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'A very, very dark day': UN suspends Syria aid deliveries after airstrike

The UN humanitarian aid agency suspends all convoys in Syria following deadly airstrikes on aid trucks Monday night that activists said killed at least 21 people, mostly truck drivers and Red Crescent workers.

Activists say convoy was hit delivering aid west of Aleppo, Russians say it was only a cargo fire

At least 20 dead, several injured 1:06

The UN humanitarian aid agency suspended all convoys in Syria on Tuesday following deadly airstrikes on aid trucks the previous night that activists said killed at least 21 people, mostly truck drivers and Red Crescent workers.

The attack plunged Syria's U.S.-Russia-brokered ceasefire further into doubt. The Syrian military, just hours earlier, had declared the week-long truce had failed. The United States said it was prepared to extend the truce deal and Russia — after blaming rebels for the violations — suggested it could still be salvaged.

In Geneva, spokesman Jens Laerke of OCHA said further aid delivery would hold pending a review of the security situation in Syria in the aftermath of the airstrike. Laerke called it "a very,very dark day … for humanitarians across the world."

The UN aid co-ordinator said the Syria government had granted needed authorizations in recent days to allow for aid convoys to proceed inside Syria. Humanitarian UN aid deliveries had stalled in recent weeks amid continued fighting, and the truce had not paved the way for expanded convoys as initially expected.

The confirmed death toll on Tuesday stood at one Syrian Arab Red Crescent (SARC) staff member and "around 20 civilians," the SARC and Red Cross said in a joint statement.

"If this callous attack is found to be a deliberate targeting of humanitarians, it would amount to a war crime," UN aid chief Stephen O'Brien said in a statement calling for an immediate and independent investigation.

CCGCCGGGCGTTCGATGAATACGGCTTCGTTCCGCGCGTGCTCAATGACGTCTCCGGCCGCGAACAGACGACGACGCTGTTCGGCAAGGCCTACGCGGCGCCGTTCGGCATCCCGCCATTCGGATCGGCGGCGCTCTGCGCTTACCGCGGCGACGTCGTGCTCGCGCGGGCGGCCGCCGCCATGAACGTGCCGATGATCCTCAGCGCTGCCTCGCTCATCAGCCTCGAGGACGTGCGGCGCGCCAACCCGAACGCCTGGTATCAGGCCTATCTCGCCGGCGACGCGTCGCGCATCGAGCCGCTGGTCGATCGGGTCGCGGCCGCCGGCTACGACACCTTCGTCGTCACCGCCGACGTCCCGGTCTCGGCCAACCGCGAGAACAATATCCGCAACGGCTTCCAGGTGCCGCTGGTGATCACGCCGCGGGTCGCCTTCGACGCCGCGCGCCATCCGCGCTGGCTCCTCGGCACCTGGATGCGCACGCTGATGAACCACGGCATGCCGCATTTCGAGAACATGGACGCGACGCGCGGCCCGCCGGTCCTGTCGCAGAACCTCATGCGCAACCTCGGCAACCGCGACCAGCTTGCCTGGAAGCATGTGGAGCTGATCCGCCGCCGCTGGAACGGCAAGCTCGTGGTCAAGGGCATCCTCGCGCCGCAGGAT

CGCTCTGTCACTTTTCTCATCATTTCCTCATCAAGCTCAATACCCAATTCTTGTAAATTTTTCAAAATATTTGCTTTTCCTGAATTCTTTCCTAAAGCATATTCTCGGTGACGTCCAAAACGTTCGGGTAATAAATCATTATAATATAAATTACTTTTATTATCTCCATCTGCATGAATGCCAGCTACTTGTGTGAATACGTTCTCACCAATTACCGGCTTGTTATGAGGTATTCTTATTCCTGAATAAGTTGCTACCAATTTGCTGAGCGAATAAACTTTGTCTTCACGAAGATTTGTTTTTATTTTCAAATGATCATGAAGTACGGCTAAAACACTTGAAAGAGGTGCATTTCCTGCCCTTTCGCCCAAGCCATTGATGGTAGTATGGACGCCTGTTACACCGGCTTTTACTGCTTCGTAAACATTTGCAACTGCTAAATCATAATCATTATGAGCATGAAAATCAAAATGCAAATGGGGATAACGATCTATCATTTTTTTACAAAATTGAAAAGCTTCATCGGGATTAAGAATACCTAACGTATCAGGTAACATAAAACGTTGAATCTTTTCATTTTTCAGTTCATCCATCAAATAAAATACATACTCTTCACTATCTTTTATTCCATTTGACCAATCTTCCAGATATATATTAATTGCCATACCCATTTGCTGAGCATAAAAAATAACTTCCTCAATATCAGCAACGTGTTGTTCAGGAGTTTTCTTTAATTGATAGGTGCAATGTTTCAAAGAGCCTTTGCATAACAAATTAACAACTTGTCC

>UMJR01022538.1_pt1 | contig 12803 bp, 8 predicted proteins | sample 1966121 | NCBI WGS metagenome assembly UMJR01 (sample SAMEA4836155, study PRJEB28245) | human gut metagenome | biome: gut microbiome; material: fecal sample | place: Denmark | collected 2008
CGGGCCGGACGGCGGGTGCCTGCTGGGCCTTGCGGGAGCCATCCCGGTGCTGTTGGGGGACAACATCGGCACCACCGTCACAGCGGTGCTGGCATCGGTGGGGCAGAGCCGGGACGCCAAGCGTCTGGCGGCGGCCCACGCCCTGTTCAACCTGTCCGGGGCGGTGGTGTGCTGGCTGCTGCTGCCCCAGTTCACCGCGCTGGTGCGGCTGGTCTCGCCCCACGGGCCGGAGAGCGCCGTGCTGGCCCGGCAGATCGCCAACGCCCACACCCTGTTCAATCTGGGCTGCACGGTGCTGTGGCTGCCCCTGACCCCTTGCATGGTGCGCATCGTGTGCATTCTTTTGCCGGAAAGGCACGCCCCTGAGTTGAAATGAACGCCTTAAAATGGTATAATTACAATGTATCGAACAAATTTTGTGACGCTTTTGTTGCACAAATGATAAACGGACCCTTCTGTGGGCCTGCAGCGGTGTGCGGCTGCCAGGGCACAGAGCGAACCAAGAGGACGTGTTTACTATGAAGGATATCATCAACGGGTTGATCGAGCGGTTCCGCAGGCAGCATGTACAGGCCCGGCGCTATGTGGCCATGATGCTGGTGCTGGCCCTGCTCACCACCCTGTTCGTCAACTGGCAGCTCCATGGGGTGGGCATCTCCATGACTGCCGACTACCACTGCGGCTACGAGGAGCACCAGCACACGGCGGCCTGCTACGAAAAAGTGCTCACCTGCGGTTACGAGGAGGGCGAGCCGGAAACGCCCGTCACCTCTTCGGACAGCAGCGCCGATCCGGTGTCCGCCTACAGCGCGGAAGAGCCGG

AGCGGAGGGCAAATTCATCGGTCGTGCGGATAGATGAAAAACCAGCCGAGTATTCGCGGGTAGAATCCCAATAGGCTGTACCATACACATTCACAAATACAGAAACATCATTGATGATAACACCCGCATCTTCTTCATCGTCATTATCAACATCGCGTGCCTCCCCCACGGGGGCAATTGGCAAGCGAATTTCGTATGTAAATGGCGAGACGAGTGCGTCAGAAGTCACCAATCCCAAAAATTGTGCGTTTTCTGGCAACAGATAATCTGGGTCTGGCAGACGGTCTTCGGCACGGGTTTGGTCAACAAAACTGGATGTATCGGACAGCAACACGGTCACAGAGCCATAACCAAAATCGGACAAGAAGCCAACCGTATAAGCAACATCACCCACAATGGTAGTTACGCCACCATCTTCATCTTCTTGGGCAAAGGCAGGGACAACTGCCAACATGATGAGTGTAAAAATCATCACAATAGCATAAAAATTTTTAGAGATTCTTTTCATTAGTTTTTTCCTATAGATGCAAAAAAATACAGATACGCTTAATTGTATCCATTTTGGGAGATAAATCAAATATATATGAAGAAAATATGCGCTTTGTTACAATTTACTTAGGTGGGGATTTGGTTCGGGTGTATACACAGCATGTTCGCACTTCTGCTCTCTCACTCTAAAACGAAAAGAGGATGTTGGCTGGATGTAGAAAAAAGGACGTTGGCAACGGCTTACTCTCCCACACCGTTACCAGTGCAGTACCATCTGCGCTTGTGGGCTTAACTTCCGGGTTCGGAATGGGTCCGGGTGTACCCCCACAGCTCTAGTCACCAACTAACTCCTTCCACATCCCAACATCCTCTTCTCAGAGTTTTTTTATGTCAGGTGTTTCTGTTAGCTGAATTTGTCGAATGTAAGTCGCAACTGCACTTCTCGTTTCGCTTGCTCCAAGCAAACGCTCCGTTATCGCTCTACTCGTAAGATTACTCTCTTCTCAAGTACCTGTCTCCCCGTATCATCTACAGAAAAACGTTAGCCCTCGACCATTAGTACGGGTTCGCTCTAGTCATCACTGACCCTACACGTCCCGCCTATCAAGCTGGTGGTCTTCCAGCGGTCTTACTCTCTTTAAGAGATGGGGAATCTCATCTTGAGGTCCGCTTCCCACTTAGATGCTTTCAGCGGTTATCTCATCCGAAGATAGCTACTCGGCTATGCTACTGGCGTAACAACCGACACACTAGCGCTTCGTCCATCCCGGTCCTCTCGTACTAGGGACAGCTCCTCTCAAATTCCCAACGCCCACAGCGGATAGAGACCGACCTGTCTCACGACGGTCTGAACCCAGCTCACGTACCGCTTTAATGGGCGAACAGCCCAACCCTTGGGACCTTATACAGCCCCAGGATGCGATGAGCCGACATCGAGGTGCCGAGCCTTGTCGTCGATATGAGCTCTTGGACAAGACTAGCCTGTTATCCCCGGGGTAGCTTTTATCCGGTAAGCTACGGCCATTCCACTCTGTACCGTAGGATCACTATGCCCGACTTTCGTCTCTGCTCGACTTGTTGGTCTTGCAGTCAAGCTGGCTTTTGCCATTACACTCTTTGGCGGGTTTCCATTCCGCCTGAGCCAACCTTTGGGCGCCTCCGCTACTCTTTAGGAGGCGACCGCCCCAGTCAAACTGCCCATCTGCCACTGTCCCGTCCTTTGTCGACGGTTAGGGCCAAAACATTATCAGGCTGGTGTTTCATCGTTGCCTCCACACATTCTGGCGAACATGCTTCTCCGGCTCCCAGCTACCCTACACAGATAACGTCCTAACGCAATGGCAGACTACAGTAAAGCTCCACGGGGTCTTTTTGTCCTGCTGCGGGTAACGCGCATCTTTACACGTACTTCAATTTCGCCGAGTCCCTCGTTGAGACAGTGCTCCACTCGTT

At a meeting of the UN General Assembly on Tuesday, Secretary General Ban Ki-moon denounced the "sickening, savage and apparently deliberate attack" on the aid convoy. 

Ban blames the Syrian government for most deaths and says it "continues to barrel bomb neighbourhoods and systematically torture thousands of detainees."

He said countries "that keep feeding the war machine also have blood on their hands" and accused unnamed governments attending the UN meeting of ignoring, facilitating, funding, planning and carrying out "atrocities" against civilians on all sides.

Only a cargo fire

It wasn't clear who was behind the attack late on Monday, which sent a red fireball into the sky in the dead of night over a rural area in Aleppo province. Both Syrian and Russian aircraft operate over Syria, as well as the U.S.-led coalition that is targeting the Islamic State group.

The Russian Defence Ministry rejected claims of an airstrike and said the convoy had caught fire. 

"We have studied video footage from the scene from so-called 'activists' in detail and did not find any evidence that the convoy had been struck by ordnance," spokesman Igor Konashenkov said in a statement.

"There are no craters, and the exterior of the vehicles do not have the kind of damage consistent with blasts caused by bombs dropped from the air." 

Konashenkov said damage to the convoy visible in footage was instead the direct result of its cargo catching fire which he said had "oddly" occurred at the same time as militants had started a big offensive in nearby Aleppo.